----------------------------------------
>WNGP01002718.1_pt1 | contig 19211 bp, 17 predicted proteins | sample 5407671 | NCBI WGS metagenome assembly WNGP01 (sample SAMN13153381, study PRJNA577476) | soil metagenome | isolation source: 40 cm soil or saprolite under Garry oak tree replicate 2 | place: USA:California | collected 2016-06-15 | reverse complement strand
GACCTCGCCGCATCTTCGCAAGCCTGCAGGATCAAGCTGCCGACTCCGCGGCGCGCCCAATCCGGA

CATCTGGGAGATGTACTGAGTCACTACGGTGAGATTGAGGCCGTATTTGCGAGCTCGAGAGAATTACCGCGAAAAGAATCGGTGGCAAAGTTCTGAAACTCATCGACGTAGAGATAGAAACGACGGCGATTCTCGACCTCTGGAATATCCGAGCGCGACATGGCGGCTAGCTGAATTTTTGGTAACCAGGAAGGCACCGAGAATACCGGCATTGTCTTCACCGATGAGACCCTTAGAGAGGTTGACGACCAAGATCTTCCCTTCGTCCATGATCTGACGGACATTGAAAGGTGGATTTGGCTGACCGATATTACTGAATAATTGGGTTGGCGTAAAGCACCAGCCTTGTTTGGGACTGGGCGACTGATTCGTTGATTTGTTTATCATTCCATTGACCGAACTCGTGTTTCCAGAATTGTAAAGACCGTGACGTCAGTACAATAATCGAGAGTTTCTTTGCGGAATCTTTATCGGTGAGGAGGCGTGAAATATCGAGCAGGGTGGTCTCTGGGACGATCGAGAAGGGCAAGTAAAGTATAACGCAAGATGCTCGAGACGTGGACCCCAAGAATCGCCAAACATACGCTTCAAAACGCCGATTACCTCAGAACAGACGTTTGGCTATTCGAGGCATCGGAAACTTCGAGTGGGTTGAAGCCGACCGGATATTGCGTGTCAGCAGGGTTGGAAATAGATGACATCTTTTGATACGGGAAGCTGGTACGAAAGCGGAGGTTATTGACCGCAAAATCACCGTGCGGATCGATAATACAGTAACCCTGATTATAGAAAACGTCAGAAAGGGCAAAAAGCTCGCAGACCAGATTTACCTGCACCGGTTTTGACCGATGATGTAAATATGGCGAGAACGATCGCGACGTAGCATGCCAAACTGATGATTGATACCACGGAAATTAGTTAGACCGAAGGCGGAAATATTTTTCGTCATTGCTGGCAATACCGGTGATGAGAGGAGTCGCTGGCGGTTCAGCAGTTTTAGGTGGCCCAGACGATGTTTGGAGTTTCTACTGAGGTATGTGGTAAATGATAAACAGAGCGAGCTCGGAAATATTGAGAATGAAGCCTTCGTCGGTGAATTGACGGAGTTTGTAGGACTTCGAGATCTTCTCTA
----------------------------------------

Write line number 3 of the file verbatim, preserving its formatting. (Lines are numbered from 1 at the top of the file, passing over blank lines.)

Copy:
CATCTGGGAGATGTACTGAGTCACTACGGTGAGATTGAGGCCGTATTTGCGAGCTCGAGAGAATTACCGCGAAAAGAATCGGTGGCAAAGTTCTGAAACTCATCGACGTAGAGATAGAAACGACGGCGATTCTCGACCTCTGGAATATCCGAGCGCGACATGGCGGCTAGCTGAATTTTTGGTAACCAGGAAGGCACCGAGAATACCGGCATTGTCTTCACCGATGAGACCCTTAGAGAGGTTGACGACCAAGATCTTCCCTTCGTCCATGATCTGACGGACATTGAAAGGTGGATTTGGCTGACCGATATTACTGAATAATTGGGTTGGCGTAAAGCACCAGCCTTGTTTGGGACTGGGCGACTGATTCGTTGATTTGTTTATCATTCCATTGACCGAACTCGTGTTTCCAGAATTGTAAAGACCGTGACGTCAGTACAATAATCGAGAGTTTCTTTGCGGAATCTTTATCGGTGAGGAGGCGTGAAATATCGAGCAGGGTGGTCTCTGGGACGATCGAGAAGGGCAAGTAAAGTATAACGCAAGATGCTCGAGACGTGGACCCCAAGAATCGCCAAACATACGCTTCAAAACGCCGATTACCTCAGAACAGACGTTTGGCTATTCGAGGCATCGGAAACTTCGAGTGGGTTGAAGCCGACCGGATATTGCGTGTCAGCAGGGTTGGAAATAGATGACATCTTTTGATACGGGAAGCTGGTACGAAAGCGGAGGTTATTGACCGCAAAATCACCGTGCGGATCGATAATACAGTAACCCTGATTATAGAAAACGTCAGAAAGGGCAAAAAGCTCGCAGACCAGATTTACCTGCACCGGTTTTGACCGATGATGTAAATATGGCGAGAACGATCGCGACGTAGCATGCCAAACTGATGATTGATACCACGGAAATTAGTTAGACCGAAGGCGGAAATATTTTTCGTCATTGCTGGCAATACCGGTGATGAGAGGAGTCGCTGGCGGTTCAGCAGTTTTAGGTGGCCCAGACGATGTTTGGAGTTTCTACTGAGGTATGTGGTAAATGATAAACAGAGCGAGCTCGGAAATATTGAGAATGAAGCCTTCGTCGGTGAATTGACGGAGTTTGTAGGACTTCGAGATCTTCTCTA